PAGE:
Sallie Krawcheck is questioning the meritocracies of Wall Street — or, as she’s calling it, the “man-tocracies.”
As Krawcheck describes them, meritocracies are like the “apple pie of capitalism.”
A meritocracy is a system in which the talented are chosen and moved ahead on the basis of their achievement.
“What’s more meritocratic than my industry Wall Street? Core meritocracy. What’s another meritocracy? Venture capital,” Krawcheck said in a recent speech during Ellevate Network’s Mobilizing the Power of Women Summit. “These are businesses that must be meritocracies, in which these businesses are money businesses driving capital to the best returns. So therefore, they will find the best talent.”
However, she added, “it just so happens that the best talent is more white males.”
Today on Wall Street, according to Krawcheck, nearly 90% of traders are male, 86% of financial advisors are male, 90% of mutual fund managers are male, 95% of hedge fund managers are male, and 95% of venture capital partners are male.
“Those males are so damn good … They’re 90-95% of these, by the way, quantitatively measured jobs. That’s amazing!” Krawcheck said. “Here’s the problem: Women are better investors than men. Women are better hedge fund managers, we’re better mutual fund managers, [and] we’re better individual investors. Where’s that meritocracy?”
A growing number of surveys and research papers have shown this. For example, Fidelity reported in 2017 that a growing body of research, including an analysis of the investing behavior of more than 8 million Fidelity retail customers in 2016, showed that women tended to outperform men in generating a return on their investments.
Another report, this one by Wells Fargo Investment Institute, finds that women’s greater willingness to show patience, forgo excessive trading, seek education and adhere to an investment plan has tended to result in better investment results.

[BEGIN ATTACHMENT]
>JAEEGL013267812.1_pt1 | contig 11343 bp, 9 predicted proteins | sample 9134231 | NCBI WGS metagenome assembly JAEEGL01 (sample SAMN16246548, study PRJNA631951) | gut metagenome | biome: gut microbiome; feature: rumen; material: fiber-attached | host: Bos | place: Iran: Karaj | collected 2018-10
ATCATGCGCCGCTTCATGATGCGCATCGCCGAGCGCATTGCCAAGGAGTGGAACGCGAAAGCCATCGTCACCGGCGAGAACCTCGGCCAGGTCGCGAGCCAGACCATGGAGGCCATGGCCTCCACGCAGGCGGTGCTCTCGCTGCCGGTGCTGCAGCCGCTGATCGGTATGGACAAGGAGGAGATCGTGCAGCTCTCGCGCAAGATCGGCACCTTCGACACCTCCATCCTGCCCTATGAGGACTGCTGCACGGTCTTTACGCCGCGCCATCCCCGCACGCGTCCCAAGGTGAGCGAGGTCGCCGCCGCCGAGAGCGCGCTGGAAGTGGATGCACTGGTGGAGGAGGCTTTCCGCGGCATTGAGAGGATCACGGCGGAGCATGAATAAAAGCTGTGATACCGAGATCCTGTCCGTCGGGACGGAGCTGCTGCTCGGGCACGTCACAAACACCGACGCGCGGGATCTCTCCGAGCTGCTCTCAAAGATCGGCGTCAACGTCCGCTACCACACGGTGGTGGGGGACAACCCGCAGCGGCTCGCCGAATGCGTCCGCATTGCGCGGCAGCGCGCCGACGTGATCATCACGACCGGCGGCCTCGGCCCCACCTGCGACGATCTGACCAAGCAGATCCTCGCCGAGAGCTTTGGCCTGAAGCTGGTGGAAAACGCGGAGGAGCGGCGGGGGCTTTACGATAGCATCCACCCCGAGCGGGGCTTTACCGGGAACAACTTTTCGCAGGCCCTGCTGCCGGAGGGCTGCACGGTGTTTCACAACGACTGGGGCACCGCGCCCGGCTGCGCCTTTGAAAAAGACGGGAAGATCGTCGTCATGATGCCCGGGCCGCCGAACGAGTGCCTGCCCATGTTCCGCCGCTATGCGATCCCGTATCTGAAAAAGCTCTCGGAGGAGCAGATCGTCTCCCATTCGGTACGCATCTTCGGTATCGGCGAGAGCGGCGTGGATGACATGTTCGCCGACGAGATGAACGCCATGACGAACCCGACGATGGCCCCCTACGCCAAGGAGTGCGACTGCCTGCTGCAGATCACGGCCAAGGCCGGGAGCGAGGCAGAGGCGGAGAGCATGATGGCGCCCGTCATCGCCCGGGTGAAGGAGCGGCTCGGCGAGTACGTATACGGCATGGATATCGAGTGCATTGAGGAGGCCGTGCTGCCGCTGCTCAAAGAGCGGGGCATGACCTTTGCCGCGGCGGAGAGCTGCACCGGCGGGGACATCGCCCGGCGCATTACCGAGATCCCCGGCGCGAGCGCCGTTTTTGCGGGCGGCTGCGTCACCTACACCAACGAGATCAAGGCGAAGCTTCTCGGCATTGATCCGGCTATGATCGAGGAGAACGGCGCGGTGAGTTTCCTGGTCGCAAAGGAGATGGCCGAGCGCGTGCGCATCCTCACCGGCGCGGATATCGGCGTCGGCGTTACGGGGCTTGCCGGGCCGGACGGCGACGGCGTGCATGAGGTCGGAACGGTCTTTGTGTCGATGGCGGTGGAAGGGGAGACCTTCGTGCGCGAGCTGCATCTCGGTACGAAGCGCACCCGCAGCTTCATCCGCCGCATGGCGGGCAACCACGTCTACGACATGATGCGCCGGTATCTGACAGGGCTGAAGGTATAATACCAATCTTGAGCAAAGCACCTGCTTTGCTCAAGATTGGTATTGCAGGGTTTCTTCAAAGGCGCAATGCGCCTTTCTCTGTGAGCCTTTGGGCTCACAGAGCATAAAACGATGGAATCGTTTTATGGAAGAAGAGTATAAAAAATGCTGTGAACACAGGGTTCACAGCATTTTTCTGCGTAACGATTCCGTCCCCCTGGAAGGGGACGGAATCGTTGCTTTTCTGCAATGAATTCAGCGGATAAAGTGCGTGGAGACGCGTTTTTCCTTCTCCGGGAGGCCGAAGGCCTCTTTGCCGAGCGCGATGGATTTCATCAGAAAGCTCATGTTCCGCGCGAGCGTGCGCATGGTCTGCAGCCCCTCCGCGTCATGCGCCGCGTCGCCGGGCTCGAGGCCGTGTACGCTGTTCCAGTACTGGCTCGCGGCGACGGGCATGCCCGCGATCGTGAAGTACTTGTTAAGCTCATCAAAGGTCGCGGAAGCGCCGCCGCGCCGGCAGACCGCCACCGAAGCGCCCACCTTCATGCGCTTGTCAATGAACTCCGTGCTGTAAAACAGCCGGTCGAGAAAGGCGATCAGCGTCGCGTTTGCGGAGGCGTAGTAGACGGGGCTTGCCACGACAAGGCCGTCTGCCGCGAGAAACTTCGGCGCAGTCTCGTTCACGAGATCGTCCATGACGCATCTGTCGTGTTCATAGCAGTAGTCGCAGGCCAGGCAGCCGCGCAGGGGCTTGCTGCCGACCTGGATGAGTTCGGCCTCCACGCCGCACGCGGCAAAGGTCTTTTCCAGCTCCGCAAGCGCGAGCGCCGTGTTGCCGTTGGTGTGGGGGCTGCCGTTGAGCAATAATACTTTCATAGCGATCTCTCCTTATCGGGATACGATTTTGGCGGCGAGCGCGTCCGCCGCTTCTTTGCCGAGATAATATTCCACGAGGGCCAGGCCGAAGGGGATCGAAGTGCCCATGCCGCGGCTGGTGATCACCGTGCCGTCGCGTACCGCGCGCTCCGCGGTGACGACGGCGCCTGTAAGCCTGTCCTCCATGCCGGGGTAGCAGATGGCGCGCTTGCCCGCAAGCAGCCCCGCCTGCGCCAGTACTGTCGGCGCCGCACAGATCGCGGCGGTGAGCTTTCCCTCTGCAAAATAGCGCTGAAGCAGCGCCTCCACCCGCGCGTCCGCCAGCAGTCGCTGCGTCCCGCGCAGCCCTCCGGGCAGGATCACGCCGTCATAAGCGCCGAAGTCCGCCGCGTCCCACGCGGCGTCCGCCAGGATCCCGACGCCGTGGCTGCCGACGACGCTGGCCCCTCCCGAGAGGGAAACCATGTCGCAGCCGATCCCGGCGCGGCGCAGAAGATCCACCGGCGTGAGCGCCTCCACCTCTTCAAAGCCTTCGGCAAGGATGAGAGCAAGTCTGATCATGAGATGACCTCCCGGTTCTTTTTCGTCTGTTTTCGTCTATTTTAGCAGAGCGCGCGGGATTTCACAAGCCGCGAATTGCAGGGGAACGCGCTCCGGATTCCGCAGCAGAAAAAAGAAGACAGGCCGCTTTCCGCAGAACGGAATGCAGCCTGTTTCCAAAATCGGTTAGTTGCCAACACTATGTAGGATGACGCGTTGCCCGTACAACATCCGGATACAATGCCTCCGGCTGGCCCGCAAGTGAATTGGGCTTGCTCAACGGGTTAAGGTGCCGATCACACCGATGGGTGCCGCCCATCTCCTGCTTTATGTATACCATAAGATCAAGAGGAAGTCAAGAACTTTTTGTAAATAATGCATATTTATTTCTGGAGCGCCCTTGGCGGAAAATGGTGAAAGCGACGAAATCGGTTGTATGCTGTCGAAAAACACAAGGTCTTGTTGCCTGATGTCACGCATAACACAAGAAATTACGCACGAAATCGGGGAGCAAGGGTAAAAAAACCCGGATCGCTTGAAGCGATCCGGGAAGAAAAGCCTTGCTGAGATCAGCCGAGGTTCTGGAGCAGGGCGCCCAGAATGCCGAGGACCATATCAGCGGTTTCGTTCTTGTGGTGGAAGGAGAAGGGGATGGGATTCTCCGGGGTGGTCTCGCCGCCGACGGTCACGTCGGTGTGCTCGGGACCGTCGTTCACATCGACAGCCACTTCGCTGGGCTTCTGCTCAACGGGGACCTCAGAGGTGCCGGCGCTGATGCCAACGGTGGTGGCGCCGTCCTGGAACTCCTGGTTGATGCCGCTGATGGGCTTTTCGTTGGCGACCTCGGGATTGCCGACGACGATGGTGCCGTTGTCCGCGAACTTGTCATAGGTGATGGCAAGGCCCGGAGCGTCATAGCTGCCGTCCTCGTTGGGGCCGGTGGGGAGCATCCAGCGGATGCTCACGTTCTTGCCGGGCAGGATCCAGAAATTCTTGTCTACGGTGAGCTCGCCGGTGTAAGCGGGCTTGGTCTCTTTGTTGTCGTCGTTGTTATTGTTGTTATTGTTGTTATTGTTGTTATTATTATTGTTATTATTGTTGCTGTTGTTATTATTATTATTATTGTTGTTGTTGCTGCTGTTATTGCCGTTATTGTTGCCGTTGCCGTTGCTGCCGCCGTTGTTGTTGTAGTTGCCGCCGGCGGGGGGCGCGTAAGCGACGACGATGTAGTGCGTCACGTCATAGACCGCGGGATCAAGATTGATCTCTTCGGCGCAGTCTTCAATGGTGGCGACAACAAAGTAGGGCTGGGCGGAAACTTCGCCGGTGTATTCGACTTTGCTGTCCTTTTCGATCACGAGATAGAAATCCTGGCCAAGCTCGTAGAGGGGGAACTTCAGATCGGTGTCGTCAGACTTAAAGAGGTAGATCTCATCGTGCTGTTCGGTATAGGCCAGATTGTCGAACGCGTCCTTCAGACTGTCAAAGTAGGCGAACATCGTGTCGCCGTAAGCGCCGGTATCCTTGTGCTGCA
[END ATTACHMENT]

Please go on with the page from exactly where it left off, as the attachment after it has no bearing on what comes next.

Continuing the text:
In addition, a 2009 study by Vanguard of 2.7 million IRA investors found that during the 2007-2008 financial crisis, accounts led by women lost 13%, while accounts led by men lost 16%.
This is also true for hedge funds, according to other research. From January 2000 to May 2009, hedge funds owned by women gained 9.06%, compared with 5.82% for the composite hedge fund index, according to Hedge Fund Research. And, the Women in Alternative Investments Hedge Fund Index returned 6% from January 2007 through June 2012 while the HFRX Global Hedge Fund Index fell 1.1%.
“It’s a meritocracy, it should be the best people [working on Wall Street],” Krawcheck said. “Meritocracies, they don’t exist. They’re ‘man-tocracies.’”
A few years ago, The Atlantic published an article that also examines meritocracies, or rather “the false promise of meritocracy.” And what the Atlantic found is that “managers who believe themselves to be fair and objective judges of ability often overlook women and minorities who are deserving of job offers and pay increases.”
The Atlantic concludes that meritocracy can actually “exacerbate inequality.”
The research also shows that companies with diverse workforces do better financially.
According to McKinsey & Company research, companies in the top quartile for gender diversity are 15% more likely to have financial returns above their respective national industry medians.
In addition, the research also finds that companies in the top quartile for racial and ethnic diversity are 35% more likely to have financial returns above their respective national industry medians.
However, companies in the bottom quartile both for gender and for ethnicity and race are statistically less likely to achieve above-average financial returns than the average companies in the data set. What this means, according to McKinsey, is that bottom-quartile companies are lagging rather than merely not leading.
Krawcheck also stressed that by hiring majority male talent is hurting the industry.
“These money industries are overlooking the facts that these guys are not 90% of the best — at the expense of making more money,” she said.
Krawcheck, who has worked her entire career on Wall Street, is currently the CEO and co-founder of Ellevest, a digital financial advisor for women launched in 2016. Krawcheck acquired the Ellevate Network (formerly known as 85 Broads), which was started in 1997 as an unofficial network for women who worked or had worked at Goldman Sachs, in 2013 and rebranded it as Ellevate in 2014.
— Related on ThinkAdvisor: